November 16, 2018 Message to Members
In the transition of the seasons and the cycle of the school year, Remembrance Day 2018 has brought to our communities a deep sense of reflection. Across BC, within the smallest elementary schools, in our distributed and alternative programs and in our largest secondary schools, thoughtful ceremonies and activities brought together students, staff and special guests to pause and acknowledge the sacrifices of Canadian veterans.
As a principal, it was my role to support a team of students and staff as we conceived the plan for the school Remembrance Day assembly each year. If there was a time when I felt most proud of our students, it would be during these annual assemblies. Like many of you, I would invite our community to join us and I would hear how impressed they were with our students and their engagement as these young people led the events with quiet respect through songs, poetry and memorial projects. Although we are all invited to ‘remember’, we recognize that it is challenging for our youngsters whose direct connections may be limited. I would ask our students to pause and to really listen to the stories of sacrifice, many of which involved young people not much older than them. Most importantly, I would ask them to reflect on what they are thankful for in their lives, especially the little things that we might take for granted. I’ve been grateful to see the dawning understanding when a student retells a story that has resonated, because it gives me hope.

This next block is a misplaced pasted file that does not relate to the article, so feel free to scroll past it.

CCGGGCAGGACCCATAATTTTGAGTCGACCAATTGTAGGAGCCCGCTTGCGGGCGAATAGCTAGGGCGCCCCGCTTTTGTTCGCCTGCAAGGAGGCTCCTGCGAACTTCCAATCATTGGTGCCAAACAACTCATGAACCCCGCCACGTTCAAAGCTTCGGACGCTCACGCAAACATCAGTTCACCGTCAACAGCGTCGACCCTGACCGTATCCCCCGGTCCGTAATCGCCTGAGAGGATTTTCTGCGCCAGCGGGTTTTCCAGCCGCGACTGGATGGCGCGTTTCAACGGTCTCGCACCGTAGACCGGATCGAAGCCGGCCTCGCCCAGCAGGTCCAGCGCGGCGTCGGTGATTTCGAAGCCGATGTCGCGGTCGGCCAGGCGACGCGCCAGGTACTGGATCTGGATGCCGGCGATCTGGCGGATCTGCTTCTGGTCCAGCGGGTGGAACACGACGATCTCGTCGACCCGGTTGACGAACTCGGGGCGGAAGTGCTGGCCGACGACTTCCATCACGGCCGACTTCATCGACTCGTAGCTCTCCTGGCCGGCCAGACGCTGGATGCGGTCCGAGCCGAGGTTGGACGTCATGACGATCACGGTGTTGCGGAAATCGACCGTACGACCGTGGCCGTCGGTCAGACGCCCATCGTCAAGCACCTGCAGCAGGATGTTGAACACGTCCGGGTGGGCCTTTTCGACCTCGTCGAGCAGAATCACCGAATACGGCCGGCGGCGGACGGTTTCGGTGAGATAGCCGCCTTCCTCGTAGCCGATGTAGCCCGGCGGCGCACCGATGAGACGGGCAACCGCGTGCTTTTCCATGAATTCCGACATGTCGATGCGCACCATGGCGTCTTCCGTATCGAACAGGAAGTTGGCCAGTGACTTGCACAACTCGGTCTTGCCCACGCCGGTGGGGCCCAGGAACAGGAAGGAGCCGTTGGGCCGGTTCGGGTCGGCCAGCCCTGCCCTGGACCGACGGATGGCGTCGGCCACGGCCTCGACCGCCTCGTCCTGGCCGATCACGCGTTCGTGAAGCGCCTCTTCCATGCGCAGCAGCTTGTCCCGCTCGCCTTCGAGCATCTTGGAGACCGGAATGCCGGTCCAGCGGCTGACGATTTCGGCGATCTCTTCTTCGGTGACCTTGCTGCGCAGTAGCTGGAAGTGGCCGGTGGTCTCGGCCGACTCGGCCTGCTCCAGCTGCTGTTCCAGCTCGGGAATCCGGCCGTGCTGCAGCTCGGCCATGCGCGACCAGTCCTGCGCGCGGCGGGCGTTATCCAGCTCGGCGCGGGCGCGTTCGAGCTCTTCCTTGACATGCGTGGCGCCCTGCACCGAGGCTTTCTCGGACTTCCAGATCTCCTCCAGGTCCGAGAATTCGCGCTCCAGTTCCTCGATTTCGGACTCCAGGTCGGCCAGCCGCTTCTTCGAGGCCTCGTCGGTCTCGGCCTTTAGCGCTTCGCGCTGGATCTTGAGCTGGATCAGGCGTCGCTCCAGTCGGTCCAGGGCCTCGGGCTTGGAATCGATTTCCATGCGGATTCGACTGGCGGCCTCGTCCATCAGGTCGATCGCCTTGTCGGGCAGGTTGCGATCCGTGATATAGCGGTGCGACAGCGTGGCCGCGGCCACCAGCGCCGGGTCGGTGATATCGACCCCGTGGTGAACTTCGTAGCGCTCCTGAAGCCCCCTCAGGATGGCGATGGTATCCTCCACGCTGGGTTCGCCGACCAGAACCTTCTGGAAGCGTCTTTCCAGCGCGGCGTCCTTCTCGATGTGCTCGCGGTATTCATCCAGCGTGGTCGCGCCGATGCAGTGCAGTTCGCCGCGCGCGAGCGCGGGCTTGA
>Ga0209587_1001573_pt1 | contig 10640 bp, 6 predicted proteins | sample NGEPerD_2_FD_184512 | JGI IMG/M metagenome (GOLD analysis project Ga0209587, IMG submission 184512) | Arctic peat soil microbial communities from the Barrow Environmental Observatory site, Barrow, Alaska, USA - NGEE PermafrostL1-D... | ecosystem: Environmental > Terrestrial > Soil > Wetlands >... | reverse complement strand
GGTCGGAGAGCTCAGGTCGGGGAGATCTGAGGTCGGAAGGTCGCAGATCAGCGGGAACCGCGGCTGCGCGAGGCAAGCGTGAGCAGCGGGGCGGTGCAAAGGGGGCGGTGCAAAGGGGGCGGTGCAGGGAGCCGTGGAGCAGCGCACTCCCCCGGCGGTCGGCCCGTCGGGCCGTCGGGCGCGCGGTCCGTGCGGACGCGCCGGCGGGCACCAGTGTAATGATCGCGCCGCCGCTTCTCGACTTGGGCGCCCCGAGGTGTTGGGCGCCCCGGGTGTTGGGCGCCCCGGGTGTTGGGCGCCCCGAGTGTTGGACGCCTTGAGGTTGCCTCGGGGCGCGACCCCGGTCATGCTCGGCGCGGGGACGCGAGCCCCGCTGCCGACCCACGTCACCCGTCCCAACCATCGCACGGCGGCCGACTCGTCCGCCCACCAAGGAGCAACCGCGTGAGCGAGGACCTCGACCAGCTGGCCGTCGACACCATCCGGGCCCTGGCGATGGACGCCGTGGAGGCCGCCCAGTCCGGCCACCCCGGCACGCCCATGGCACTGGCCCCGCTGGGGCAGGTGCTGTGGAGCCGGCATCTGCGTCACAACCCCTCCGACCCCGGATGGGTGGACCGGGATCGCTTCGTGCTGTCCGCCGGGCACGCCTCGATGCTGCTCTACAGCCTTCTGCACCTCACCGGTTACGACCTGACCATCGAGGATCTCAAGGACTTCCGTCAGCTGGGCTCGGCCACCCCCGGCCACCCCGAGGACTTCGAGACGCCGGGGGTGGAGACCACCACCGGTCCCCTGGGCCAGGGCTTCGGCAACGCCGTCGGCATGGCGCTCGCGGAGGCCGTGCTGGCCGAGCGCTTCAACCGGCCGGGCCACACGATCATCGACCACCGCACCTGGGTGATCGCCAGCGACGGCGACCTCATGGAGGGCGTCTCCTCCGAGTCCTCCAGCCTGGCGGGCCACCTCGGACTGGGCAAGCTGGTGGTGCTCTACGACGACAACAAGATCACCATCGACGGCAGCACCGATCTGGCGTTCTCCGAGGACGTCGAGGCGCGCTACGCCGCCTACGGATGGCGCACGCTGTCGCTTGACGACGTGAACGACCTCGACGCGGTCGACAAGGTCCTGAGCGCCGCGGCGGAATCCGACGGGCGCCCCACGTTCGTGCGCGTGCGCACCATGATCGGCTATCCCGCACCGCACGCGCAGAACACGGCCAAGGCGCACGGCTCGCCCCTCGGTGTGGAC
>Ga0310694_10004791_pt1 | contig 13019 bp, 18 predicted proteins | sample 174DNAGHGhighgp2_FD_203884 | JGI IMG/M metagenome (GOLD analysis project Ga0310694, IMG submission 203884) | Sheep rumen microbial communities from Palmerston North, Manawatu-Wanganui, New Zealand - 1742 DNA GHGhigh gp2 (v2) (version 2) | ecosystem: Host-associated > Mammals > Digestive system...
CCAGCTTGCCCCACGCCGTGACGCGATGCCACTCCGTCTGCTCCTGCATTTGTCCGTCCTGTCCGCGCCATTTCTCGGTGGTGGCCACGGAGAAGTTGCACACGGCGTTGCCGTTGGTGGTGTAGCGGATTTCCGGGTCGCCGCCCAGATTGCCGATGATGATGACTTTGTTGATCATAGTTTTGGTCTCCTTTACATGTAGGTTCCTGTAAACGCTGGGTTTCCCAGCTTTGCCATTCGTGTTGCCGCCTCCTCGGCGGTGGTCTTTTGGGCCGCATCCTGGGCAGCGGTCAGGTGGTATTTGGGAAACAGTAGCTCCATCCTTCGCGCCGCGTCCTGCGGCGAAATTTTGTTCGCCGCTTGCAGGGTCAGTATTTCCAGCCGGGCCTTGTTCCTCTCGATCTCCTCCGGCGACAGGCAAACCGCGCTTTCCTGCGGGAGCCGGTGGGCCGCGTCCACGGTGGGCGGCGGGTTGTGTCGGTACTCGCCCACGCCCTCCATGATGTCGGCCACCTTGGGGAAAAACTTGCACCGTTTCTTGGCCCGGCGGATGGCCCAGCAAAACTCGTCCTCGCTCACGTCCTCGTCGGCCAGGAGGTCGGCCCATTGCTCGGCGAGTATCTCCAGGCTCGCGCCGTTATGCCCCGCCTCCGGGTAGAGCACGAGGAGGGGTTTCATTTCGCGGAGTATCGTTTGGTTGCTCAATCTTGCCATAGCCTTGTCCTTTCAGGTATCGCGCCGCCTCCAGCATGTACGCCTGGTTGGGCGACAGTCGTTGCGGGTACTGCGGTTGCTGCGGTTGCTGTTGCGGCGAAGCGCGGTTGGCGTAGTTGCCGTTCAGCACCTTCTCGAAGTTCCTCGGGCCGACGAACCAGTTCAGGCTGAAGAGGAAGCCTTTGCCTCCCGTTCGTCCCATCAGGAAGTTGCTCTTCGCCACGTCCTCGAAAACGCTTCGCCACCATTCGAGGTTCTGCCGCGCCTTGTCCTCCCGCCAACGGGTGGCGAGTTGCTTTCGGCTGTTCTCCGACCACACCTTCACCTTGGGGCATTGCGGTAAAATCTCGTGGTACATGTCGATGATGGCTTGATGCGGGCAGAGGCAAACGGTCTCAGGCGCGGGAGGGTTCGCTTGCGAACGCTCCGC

The poppy is a powerful and enduring symbol of sacrifice and remembrance. When I look out at a school assembly and see that field of poppies resting on shirts and lapels, I believe that the lessons of Remembrance Day are among the most meaningful that we can impart to our students. Thank you all for the impactful moments that you shared with your own students in the past week.